The floor and knives can be hydraulically lowered from the cab in the case of a rotor blockage. After the blockage is cleared, they are brought back into the work position.

    When baling a raked or large swath of grass with any baler, occasionally the baler may swallow a lump of grass at the last second just before the net or film is about to be engaged, causing the slip clutch to go off. One feature that differentiates Kuhn is that the rotor drive can be disengaged from the bale chamber drive, enabling the binding and discharge of the bale from the chamber.

    The rotor disengagement and drop-floor technology allow the operator to get the machine going again quickly. Kieran said this was one feature that really stood out for him.

    The FBP 3135 is fitted with a 2.3m pickup reel with five rows of tine bars.

    Net/film binding

    Changing from net to film binding can be done without changing the film or net roll’s position. The operator has to just change the feed-in of the desired application material, the settings on the control terminal and the pulley settings at the side of the intake roller. Kieran said the pulley needed a lot of lubrication or it could easily seize, especially if working in warm dusty weather.

    When using conventional film, two rolls need to be inserted on to the reels to bind the entire width of the bale. During bale ejection, the last roller on the back door is automatically disengaged to prevent film damage. Despite people saying two rolls of conventional film work out cheaper than using the wider mantle-type film, Kieran said that based on his 2018 costings this is not true and both systems work out the same pricewise.

    Bale chamber

    The FBP 3135 has a redesigned bale chamber, consisting of 18 rollers. The rollers are made from 3.2mm thick steel and have 50mm double-raced bearings on the drive side.

    All bearings are centrally greased using a Beka Max automatic bearing greasing system. The rollers have built-in scrapers to push the material out and away from the bearings.

    Sensors on the back door monitor bale growth from 80%, notifying the operator about the baling process through the bale growth indicator and allowing them to guide the baler according to the left-right bale chamber filling indication displayed on the terminal.

    One attribute that Kieran said impressed him over 2018 season was the consistently perfect bale shape and density.

    The wrapping table is tilted forward and the transfer arm loads the bale on to the table.

    Wrapping system

    The transfer arm collects the bale as it leaves the chamber. The wrapping table is tilted forward and the arm loads the bale onto the table before the tailgate shuts automatically and the wrapping process begins. Kieran said the transfer arm on the Kuhn can be a little slower than other balers on the market but that it makes up for it with other attributes.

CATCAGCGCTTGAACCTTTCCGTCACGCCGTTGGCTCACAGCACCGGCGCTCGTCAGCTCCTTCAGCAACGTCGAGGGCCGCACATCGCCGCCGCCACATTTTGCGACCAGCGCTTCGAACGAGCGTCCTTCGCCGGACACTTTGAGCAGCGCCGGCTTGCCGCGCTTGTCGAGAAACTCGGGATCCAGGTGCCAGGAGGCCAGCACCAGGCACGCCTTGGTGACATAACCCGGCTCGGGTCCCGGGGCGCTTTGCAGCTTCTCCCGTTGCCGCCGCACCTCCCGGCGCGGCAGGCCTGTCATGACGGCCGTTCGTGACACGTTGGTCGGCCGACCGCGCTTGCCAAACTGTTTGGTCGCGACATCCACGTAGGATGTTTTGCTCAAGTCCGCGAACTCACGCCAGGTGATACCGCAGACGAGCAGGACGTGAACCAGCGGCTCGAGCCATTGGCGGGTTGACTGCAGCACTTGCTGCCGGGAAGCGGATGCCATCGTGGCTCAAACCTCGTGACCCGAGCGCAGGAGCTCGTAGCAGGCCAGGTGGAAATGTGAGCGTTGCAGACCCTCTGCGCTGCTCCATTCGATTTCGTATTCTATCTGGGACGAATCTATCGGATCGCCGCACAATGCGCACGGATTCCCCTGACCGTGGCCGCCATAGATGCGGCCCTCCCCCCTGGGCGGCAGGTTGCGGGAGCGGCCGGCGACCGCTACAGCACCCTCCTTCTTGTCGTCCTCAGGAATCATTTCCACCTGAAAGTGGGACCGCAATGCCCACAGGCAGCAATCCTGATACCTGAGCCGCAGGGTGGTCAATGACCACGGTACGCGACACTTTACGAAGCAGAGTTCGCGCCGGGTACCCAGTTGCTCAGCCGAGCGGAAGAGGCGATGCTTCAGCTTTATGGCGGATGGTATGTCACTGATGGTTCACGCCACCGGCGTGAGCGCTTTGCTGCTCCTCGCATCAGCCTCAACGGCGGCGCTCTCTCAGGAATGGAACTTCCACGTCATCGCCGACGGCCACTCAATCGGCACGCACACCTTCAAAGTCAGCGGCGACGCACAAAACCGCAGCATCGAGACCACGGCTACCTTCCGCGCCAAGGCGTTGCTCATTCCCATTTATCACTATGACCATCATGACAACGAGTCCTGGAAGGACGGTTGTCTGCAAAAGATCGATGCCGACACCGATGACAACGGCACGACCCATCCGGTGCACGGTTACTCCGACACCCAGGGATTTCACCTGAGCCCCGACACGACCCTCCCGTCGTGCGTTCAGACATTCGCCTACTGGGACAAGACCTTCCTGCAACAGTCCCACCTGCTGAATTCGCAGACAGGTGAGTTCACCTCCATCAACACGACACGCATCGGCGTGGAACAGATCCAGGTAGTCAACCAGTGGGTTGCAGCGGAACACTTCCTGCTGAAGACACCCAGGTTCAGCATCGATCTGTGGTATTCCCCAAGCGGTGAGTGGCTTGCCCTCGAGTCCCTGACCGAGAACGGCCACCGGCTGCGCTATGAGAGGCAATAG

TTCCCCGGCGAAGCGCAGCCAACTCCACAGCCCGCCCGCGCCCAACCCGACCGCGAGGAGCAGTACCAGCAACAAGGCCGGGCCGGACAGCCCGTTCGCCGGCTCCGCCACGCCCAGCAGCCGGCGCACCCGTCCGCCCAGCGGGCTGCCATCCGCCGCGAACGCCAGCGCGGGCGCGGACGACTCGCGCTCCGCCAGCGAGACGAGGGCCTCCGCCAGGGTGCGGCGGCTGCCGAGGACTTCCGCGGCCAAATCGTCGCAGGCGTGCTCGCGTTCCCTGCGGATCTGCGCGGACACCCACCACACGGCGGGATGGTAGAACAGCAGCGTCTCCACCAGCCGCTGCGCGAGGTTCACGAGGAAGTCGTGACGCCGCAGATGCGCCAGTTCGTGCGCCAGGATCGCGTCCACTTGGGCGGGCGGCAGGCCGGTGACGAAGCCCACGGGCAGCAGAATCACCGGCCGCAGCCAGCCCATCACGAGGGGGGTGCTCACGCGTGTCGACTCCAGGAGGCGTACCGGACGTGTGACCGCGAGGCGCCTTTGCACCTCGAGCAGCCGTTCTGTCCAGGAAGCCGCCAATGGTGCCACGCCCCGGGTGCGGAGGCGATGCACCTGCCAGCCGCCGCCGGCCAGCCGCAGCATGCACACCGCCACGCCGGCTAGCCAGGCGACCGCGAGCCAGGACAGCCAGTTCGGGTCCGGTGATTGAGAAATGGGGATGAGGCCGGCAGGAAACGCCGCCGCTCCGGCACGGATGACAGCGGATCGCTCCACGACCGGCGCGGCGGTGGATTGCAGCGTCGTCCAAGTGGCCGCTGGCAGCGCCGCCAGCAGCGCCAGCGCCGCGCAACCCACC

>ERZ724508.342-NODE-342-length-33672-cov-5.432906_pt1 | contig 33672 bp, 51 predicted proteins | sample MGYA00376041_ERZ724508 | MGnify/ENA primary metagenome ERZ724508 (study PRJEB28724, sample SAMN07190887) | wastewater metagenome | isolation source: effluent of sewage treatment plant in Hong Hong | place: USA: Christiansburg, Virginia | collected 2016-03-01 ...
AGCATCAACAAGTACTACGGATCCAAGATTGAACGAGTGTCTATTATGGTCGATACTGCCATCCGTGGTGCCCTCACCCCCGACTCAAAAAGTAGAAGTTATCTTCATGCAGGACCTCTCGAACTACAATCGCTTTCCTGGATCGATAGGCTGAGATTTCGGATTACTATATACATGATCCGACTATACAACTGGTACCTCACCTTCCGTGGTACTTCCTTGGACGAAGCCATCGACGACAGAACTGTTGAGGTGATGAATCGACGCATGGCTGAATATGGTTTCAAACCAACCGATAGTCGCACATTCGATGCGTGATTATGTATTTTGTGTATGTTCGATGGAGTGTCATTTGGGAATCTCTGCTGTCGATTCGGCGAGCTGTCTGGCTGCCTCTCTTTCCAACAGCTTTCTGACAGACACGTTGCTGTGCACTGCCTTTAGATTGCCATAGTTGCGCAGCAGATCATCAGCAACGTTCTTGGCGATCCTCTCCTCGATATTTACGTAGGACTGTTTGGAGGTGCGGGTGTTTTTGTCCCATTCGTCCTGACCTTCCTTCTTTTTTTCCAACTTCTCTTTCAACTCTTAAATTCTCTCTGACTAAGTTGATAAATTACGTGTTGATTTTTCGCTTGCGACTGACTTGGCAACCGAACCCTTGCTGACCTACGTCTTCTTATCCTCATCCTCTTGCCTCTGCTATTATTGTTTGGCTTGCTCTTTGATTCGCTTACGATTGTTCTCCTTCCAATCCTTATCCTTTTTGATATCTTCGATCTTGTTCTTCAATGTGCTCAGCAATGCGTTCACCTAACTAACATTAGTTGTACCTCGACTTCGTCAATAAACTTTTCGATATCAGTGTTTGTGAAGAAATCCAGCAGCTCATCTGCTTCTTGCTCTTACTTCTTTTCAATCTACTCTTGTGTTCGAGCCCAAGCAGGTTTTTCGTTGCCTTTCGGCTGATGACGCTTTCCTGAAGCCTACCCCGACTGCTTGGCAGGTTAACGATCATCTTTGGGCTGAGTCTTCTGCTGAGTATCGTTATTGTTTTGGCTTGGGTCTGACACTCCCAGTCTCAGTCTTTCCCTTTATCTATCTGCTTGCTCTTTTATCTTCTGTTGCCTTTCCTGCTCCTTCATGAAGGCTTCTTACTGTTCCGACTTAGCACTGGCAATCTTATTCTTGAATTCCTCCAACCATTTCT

The side guide protection plates allow for a secure bale transfer. The wrapping system uses a four-belt wrapping table with two large rollers and four side cones.

    When the bale is ejected from the chamber, 60% of the bale is covered with stretch film. The 3D wrapping system applies film to the edges of the bale that have not already being covered by either film or net. Kuhn claims this is to increase the form stability compared to a conventional (2D) system. After completing the 3D wrapping cycle, 80% of the bale is covered in film and the remainder is wrapped conventionally.

    The FBP 3135 sits on a tandem axle on four 500/45-22.5 flotation tyres.

    Tandem axle

    The FBP 3135 sits on a tandem axle on four 500/45-22.5 flotation tyres. Kieran said the tandem axle means the machine is very smooth on the road. He maintains it is very balanced and quite low, meaning it doesn’t get into any fits of bouncing while in transport. He said the fact that the machine is low means he can see the bale being wrapped from the cab of the tractor rather than watching it on the camera in the cab.

    Kieran said that because of the extra axle, the machine is a little long, but that it hasn’t failed to get in any gap and it has minimal tail swing.

    Comment

    After putting 14,000 bales of a mixture of silage and haylage through the FBP 3135, Kieran said overall he has been very impressed with how the baler has performed throughout the 2018 season. He noted that 90% of his customers have gone down the route of using film on film. He added: “I like the film dispenser on the FBP 3135 and furthermore the fact that I can use conventional wrap in this system”.

    Specs

    Weight: 5,600kg

    Width: 2.97m (9.41ft)

    Length: 6.4m (21.19ft)

    Knives: 23 knife selectable floor (combinations; 0-7-11-12-23)

    Bale chamber: 18 rollers

    Terminal: Isobus compatible

    Pickup: 2.3m five tine bar camless

    List price: €106,000 plus VAT